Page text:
Get recommendations from neighbors and friends. Or cast a wider net with a Facebook status update or by logging onto sites like ServiceMagic.com, which matches you with prescreened pros in your area, or AngiesList.com, where you'll find reviews from other homeowners.
Interview a few
Two or three people should suffice, but don't stop until you find someone you're comfortable with. Ask how long he's been in business and the expected duration and cost of the job. Be as specific as possible when describing the project and giving info on materials and products you're interested in using. Ask for references and a certificate for workers' compensation and liability insurance; if licensing is required in your state (find out at Contractors-License.org), get a license number.
Do a background check
Got your person? Phone a couple of references and visit a client whose job has been completed to check out the contractor's work. Call his insurance agency to confirm a current policy and verify his license with your state's contractor board. Finally, check with the Better Business Bureau to make sure no complaints or suits have been filed.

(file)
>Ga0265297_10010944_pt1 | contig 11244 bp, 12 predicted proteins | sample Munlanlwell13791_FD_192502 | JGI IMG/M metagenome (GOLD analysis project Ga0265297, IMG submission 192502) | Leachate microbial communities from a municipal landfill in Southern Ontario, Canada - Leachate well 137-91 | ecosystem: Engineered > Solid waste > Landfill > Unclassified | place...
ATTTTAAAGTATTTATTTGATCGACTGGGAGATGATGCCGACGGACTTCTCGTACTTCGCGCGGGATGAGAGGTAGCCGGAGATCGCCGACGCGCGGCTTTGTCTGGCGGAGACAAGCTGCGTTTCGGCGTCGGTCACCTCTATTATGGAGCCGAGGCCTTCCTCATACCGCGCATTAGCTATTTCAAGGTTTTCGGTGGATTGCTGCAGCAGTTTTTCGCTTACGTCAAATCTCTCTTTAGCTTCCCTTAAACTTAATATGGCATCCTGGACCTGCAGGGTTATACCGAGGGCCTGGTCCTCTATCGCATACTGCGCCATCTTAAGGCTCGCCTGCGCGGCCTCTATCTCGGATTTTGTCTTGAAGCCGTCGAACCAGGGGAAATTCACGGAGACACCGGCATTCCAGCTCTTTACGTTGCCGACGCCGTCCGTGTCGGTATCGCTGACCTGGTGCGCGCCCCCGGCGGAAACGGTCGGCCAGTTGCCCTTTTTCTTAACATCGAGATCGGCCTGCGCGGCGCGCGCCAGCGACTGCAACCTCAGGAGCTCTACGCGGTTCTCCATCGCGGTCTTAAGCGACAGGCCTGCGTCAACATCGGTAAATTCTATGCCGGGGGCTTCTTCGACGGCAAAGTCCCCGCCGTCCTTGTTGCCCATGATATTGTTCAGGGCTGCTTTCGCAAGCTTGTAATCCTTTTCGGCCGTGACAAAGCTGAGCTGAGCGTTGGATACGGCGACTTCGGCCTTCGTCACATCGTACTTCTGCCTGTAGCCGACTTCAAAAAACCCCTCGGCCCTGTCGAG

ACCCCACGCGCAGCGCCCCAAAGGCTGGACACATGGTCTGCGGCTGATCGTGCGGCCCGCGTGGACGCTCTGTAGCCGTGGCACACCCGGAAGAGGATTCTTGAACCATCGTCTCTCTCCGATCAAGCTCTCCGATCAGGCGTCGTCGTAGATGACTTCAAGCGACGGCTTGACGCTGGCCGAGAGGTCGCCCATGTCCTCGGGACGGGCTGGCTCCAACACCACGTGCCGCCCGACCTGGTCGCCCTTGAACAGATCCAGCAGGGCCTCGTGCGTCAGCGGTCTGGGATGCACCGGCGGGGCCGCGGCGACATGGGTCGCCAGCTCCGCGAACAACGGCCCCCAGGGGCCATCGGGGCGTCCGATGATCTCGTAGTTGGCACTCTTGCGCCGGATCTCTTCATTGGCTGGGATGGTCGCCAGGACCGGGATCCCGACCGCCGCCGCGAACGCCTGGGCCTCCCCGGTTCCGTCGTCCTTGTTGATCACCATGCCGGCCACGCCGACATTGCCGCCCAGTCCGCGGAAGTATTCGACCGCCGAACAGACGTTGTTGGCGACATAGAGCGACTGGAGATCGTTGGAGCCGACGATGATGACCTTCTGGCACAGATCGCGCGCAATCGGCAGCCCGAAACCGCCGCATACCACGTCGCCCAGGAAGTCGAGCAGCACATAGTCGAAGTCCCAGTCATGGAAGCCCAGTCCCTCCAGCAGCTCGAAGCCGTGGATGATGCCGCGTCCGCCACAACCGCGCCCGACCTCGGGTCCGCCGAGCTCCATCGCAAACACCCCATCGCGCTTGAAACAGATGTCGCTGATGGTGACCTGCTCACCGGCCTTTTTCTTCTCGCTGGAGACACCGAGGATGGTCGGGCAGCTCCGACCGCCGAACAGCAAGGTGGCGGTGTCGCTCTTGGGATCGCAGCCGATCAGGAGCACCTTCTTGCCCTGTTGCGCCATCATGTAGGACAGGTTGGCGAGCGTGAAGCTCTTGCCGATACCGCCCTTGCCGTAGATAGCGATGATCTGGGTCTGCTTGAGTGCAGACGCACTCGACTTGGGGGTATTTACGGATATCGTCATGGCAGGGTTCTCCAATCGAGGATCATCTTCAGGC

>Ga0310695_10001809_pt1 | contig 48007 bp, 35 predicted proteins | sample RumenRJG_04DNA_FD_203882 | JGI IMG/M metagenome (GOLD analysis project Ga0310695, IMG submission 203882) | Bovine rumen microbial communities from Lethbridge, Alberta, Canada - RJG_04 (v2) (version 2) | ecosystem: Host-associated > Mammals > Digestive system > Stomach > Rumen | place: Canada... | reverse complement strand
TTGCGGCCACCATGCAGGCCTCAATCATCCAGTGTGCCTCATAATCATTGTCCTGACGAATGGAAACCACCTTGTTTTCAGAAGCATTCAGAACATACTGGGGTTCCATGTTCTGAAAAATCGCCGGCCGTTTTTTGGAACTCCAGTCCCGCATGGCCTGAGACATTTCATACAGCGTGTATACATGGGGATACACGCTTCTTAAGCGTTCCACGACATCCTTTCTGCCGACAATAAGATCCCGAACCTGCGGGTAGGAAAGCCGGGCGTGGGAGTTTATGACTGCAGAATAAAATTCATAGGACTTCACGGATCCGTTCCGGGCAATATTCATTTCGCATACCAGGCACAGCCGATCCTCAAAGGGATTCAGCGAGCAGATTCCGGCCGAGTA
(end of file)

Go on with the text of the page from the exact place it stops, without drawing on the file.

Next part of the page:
Discuss the payment plan
Find out how much you'll need to put down up front; anything less than 15 percent of the total bill is reasonable. For large projects, you may be asked to pay in increments—always a good idea. This way you can inspect the work as it's being done and make installments contingent on meeting certain benchmarks. You'll want to aim to have about 20 percent of the tab left over at the end. This ensures the contractor will be motivated to properly finish the job.
Get everything in writing
Before you accept a bid, be sure to get a contract that includes the estimated start and end dates, payment schedule and a list of all of the materials. If any adjustments are made along the way, the contractor should give a "change order" or written notice of the modification to the contract. For a small job, you may not receive a contract: Ask for one or draw one up yourself. Seriously! It can really be as simple as an email specifying the scope and agreed-upon cost.
Survey before you settle up
Do a final walk-through with the contractor and make sure everything in your contract is complete. If it's not or you're unsatisfied with the work, make a "punch list," which details the things that need to be done before you make the final payment.
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